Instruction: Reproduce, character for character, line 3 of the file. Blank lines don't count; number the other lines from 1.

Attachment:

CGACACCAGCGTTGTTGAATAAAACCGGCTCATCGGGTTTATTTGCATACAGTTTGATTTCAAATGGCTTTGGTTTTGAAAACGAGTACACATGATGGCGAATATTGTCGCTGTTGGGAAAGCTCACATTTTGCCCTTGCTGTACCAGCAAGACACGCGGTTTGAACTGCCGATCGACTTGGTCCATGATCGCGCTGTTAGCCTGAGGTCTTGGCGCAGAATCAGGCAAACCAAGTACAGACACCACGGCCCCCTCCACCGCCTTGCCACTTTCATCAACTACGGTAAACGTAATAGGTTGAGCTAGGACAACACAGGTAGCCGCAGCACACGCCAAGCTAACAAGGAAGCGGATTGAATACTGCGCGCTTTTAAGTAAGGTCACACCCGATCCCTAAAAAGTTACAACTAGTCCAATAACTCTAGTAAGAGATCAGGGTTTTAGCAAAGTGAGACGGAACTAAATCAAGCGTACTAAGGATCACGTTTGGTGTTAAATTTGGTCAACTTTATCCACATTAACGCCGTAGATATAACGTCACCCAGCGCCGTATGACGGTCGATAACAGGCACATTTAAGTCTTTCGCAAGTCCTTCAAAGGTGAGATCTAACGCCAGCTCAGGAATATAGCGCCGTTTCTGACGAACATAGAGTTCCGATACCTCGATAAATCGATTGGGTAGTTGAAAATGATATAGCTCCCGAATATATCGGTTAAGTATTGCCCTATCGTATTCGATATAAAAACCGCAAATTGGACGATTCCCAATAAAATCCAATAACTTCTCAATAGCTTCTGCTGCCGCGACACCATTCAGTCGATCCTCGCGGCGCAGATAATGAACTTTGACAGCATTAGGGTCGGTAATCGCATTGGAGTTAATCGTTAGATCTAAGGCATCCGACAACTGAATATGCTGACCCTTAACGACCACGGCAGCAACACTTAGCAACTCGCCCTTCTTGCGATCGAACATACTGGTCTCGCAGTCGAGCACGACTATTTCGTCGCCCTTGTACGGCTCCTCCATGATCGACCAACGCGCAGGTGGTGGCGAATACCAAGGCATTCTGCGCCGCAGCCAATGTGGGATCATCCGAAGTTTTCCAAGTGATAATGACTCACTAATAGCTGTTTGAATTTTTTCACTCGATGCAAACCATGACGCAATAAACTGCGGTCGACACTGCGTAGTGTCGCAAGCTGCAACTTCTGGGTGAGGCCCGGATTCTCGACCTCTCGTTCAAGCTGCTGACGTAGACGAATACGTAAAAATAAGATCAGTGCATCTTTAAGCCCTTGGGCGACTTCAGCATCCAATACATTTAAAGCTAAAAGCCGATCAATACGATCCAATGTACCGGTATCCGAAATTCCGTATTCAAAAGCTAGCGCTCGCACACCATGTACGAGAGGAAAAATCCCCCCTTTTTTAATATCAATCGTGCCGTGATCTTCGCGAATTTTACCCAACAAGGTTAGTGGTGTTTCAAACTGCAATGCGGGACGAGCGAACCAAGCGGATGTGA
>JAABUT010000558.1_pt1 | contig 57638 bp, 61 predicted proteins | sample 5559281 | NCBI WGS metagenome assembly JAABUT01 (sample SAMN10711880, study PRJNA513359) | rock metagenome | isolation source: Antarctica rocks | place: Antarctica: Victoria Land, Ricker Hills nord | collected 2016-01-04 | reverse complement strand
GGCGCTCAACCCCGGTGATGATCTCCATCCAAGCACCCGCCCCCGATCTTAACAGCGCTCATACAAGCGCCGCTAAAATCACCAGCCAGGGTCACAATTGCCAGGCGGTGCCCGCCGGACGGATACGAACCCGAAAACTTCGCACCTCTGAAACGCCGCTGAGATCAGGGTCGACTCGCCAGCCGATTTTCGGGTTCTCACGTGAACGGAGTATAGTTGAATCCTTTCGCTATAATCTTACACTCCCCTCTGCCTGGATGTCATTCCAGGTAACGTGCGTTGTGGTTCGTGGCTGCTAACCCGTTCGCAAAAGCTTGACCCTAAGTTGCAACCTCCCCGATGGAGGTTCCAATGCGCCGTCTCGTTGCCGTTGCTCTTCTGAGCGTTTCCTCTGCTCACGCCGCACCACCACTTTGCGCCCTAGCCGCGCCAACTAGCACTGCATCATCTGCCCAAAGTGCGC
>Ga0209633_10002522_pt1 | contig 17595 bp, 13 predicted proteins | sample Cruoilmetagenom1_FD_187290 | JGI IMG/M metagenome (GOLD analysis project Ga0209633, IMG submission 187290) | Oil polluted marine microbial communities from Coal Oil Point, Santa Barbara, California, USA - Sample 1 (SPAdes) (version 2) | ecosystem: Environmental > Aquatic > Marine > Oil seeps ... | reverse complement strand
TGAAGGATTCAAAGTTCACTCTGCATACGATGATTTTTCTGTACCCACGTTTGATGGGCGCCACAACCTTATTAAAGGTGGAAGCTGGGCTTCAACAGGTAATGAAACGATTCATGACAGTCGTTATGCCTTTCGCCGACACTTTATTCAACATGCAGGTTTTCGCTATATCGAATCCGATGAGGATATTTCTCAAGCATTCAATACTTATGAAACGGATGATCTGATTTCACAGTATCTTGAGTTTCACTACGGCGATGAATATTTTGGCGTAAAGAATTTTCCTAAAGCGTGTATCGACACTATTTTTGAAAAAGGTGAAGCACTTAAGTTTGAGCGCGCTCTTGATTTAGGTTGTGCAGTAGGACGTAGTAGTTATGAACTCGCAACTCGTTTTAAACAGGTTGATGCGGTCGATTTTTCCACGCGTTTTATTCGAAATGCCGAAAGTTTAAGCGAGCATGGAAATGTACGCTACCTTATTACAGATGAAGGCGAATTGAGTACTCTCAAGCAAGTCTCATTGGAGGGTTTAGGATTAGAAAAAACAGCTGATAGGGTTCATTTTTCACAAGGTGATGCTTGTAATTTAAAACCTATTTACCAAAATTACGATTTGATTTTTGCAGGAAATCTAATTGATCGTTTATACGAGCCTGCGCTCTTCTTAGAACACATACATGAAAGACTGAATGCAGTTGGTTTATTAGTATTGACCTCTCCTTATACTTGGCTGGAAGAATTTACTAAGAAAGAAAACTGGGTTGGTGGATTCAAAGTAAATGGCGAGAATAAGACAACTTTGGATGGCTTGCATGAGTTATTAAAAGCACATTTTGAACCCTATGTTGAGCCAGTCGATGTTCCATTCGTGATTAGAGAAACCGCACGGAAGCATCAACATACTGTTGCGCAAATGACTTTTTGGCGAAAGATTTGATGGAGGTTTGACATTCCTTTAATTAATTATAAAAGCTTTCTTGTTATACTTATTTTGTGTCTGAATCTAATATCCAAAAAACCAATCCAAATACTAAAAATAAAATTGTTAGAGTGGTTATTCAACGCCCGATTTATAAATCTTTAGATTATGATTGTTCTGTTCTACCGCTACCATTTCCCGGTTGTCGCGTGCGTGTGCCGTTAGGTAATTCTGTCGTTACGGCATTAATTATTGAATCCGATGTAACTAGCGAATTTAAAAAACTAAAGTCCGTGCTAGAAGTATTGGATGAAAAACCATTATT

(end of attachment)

GGCGCTCAACCCCGGTGATGATCTCCATCCAAGCACCCGCCCCCGATCTTAACAGCGCTCATACAAGCGCCGCTAAAATCACCAGCCAGGGTCACAATTGCCAGGCGGTGCCCGCCGGACGGATACGAACCCGAAAACTTCGCACCTCTGAAACGCCGCTGAGATCAGGGTCGACTCGCCAGCCGATTTTCGGGTTCTCACGTGAACGGAGTATAGTTGAATCCTTTCGCTATAATCTTACACTCCCCTCTGCCTGGATGTCATTCCAGGTAACGTGCGTTGTGGTTCGTGGCTGCTAACCCGTTCGCAAAAGCTTGACCCTAAGTTGCAACCTCCCCGATGGAGGTTCCAATGCGCCGTCTCGTTGCCGTTGCTCTTCTGAGCGTTTCCTCTGCTCACGCCGCACCACCACTTTGCGCCCTAGCCGCGCCAACTAGCACTGCATCATCTGCCCAAAGTGCGC